Wise Up

Korean Kourage

"The vitality of the Salvation Army in Korea today is a tribute to the tenacious devotion of its people."
Wise Up

Commissioner Herbert A. Lord writes of The Salvation Army’s brave fight for Jesus in Korea.

The vitality of the Salvation Army in Korea today is a tribute to the tenacious devotion of its people. Salvationists born in the flame of revival whose spiritual weapons are tempered in the forge of affrication are not easily daunted. Theirs is “The soldier’s grace” of faithfulness. The history of the Army in this peninsula is bright with martyr faith and uncommon courage.

General Paul Rader, Seventy Years In Korea (Year Book 1978)

“In 1939 all missionary personnel was evacuated; all subsidies of money, men and materials from overseas were stopped. Determined efforts were made by the occupying power to retard, suppress and finally to destroy all Christian activities. Our Korean officers were prevented from wearing Salvation Army uniform; many well-known hymns were deleted from the Army’s songbook; the Bible could only be read in public with profound discretion. But the majority of the Korean officers bravely carried on, many seeking part-time work as merchants, farmers, poultry-keepers in order to maintain themselves.

Moving are the tales that could be told of praying Salvationists who refused to be intimidated or daunted by the authorities, and who, in spite of dungeon and death, continued to use our halls for worship and to maintain a ‘light on our altars.’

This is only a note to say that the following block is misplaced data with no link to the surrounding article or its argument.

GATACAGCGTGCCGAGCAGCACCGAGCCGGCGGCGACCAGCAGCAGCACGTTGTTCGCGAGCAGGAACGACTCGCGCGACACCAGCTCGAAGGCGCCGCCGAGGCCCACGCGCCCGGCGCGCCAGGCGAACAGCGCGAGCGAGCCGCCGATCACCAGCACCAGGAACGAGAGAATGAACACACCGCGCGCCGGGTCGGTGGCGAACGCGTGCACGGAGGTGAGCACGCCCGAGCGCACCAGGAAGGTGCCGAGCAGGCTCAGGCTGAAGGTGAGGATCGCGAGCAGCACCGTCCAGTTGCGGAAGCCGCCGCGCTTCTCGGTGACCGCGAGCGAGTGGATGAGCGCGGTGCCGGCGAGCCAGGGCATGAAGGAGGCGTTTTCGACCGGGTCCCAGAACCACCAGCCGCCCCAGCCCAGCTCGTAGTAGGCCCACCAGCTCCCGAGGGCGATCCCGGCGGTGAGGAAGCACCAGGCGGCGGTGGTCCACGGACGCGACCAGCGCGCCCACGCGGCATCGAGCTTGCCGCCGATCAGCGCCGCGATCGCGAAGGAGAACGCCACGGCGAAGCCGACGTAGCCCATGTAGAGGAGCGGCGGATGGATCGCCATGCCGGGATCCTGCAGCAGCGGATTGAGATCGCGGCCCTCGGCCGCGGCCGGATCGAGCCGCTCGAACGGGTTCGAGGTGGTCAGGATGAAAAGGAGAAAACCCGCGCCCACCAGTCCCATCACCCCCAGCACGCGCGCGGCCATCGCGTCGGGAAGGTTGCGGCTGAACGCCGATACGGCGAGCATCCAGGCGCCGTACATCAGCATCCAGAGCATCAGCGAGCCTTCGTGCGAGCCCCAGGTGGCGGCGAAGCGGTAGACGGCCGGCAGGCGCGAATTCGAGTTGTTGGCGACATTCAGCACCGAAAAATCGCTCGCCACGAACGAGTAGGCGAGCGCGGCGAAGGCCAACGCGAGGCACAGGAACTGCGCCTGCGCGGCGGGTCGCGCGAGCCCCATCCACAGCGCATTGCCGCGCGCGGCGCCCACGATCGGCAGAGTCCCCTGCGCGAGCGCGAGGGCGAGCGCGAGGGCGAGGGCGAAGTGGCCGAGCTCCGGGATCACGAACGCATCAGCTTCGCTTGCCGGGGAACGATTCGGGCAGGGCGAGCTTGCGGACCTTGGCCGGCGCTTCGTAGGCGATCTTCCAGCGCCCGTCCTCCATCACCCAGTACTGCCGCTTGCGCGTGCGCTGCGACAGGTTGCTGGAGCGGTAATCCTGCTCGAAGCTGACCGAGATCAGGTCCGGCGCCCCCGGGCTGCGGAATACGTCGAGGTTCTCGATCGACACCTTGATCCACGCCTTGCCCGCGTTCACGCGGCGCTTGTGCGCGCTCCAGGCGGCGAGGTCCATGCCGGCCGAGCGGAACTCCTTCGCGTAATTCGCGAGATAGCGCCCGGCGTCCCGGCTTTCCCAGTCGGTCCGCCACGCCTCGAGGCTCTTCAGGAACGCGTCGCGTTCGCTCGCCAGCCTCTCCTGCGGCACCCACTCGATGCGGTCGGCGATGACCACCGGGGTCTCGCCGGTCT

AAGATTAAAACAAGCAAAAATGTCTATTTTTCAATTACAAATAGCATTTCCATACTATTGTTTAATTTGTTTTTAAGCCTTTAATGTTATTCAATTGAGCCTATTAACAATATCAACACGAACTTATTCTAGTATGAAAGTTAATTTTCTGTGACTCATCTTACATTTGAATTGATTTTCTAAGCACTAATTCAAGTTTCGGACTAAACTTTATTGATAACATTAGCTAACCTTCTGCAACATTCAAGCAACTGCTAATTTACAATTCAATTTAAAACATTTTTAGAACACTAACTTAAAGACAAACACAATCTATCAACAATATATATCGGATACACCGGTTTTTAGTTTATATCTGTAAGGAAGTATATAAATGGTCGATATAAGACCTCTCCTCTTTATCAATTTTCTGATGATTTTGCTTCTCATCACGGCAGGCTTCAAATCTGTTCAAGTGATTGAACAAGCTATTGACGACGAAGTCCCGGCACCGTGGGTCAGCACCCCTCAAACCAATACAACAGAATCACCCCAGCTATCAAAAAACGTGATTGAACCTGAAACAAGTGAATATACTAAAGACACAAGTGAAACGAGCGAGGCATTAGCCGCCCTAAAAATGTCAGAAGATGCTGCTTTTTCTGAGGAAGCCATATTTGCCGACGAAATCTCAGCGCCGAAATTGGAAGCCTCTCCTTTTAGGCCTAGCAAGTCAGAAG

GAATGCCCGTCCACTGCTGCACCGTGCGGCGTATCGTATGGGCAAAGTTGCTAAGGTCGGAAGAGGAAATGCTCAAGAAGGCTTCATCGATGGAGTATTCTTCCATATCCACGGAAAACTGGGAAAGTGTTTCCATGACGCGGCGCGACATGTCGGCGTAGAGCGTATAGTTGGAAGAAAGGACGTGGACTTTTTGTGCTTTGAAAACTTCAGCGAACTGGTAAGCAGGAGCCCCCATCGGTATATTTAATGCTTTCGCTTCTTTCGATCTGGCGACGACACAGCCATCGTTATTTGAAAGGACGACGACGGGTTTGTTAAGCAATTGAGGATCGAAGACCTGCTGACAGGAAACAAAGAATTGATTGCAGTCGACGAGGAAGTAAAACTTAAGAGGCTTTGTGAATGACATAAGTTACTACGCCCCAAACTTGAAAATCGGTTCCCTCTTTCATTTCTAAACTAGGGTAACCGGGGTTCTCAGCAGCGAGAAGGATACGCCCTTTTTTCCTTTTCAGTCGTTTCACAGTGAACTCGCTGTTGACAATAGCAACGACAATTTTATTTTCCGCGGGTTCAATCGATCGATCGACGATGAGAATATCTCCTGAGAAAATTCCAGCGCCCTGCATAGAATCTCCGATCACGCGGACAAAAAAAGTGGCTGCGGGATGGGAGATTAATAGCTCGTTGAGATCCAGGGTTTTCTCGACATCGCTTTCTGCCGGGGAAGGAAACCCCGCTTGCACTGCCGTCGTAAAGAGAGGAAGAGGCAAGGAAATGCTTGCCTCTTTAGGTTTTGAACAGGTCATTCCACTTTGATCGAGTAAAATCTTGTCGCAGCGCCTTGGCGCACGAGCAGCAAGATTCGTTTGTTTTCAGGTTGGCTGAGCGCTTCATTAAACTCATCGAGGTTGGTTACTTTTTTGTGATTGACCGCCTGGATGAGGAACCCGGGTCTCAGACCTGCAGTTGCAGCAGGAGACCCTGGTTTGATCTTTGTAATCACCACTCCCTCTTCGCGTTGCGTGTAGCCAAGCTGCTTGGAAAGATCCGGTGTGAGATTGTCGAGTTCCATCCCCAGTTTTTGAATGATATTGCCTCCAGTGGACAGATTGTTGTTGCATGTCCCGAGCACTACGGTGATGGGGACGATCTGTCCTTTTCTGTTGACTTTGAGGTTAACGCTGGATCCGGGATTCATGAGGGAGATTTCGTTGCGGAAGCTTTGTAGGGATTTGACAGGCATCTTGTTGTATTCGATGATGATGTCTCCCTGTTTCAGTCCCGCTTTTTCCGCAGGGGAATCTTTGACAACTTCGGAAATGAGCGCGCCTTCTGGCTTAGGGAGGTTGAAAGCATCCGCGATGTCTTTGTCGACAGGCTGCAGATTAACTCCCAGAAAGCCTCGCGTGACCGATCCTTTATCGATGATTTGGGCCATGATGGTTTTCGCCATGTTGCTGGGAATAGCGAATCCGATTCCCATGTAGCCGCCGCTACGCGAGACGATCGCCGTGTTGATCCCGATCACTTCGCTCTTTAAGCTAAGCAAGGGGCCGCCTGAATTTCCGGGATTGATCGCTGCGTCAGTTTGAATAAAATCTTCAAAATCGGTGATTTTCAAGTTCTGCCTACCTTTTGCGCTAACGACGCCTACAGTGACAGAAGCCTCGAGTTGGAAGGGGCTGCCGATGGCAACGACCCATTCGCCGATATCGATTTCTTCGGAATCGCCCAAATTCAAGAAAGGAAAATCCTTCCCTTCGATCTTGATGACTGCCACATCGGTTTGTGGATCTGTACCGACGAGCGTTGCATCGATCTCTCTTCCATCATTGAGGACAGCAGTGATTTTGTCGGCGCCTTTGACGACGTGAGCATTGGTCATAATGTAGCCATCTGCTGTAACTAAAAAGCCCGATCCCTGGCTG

Halls had been sold, rented, destroyed. Headquarters had been gradually hired out, room by room, to meet ever-increasing financial demands. Quarters had been reduced to an impossible minimum, entire families crowding into small, dark rooms. Some had lost hope altogether. Nevertheless the true Spirit was still there.”


Major Sin Soo III

“Refused three times for training as an officer on account of his inability to read or write, Sin Soon III walked 300 miles to the training garrison (college), arriving after midnight. Given one night’s accommodation, next morning he helped with the cooking, cleaning and general work, and finally appeared in the cadet’s classroom. Told to go home, he showed his sore feet and asked to be allowed to stay until they were better. Zeal, determination and hard study resulted in his remaining on probation. He made good.
Throughout the years he kept up his study. He had revival after revival, did a mighty work for God, and became known throughout the land as ‘the Billy Sunday of Korea.’ Captured while in charge of a corps in the north by Communist soldiers, he and his wife, both then over sixty-five years of age, escaped by wading across an arm of the sea, the water up to their lips. Two or three days later they reported at Headquarters in Seoul for another appointment.”

Source: Half A Century In Korea by Commissioner Herbert A. Lord (Year Book 1958)

Major Noh Yong Soo

“Senior-Major Noh Yong Soo, one of the older corps officers of Korea, was taken prisoner when the town in which he was stationed was entered by North Korean troops. He was offered his life if he would renounce Christianity, but clasping his Bible in one hand and his Salvation Army song book in the other, he firmly declared: ‘I may die or I may live, but I am Jesus Christ’s man.’ And with this testimony on his lips he passed from this world into the peace of God.”

This article was originally published in the Summer 2016 issue of YS.

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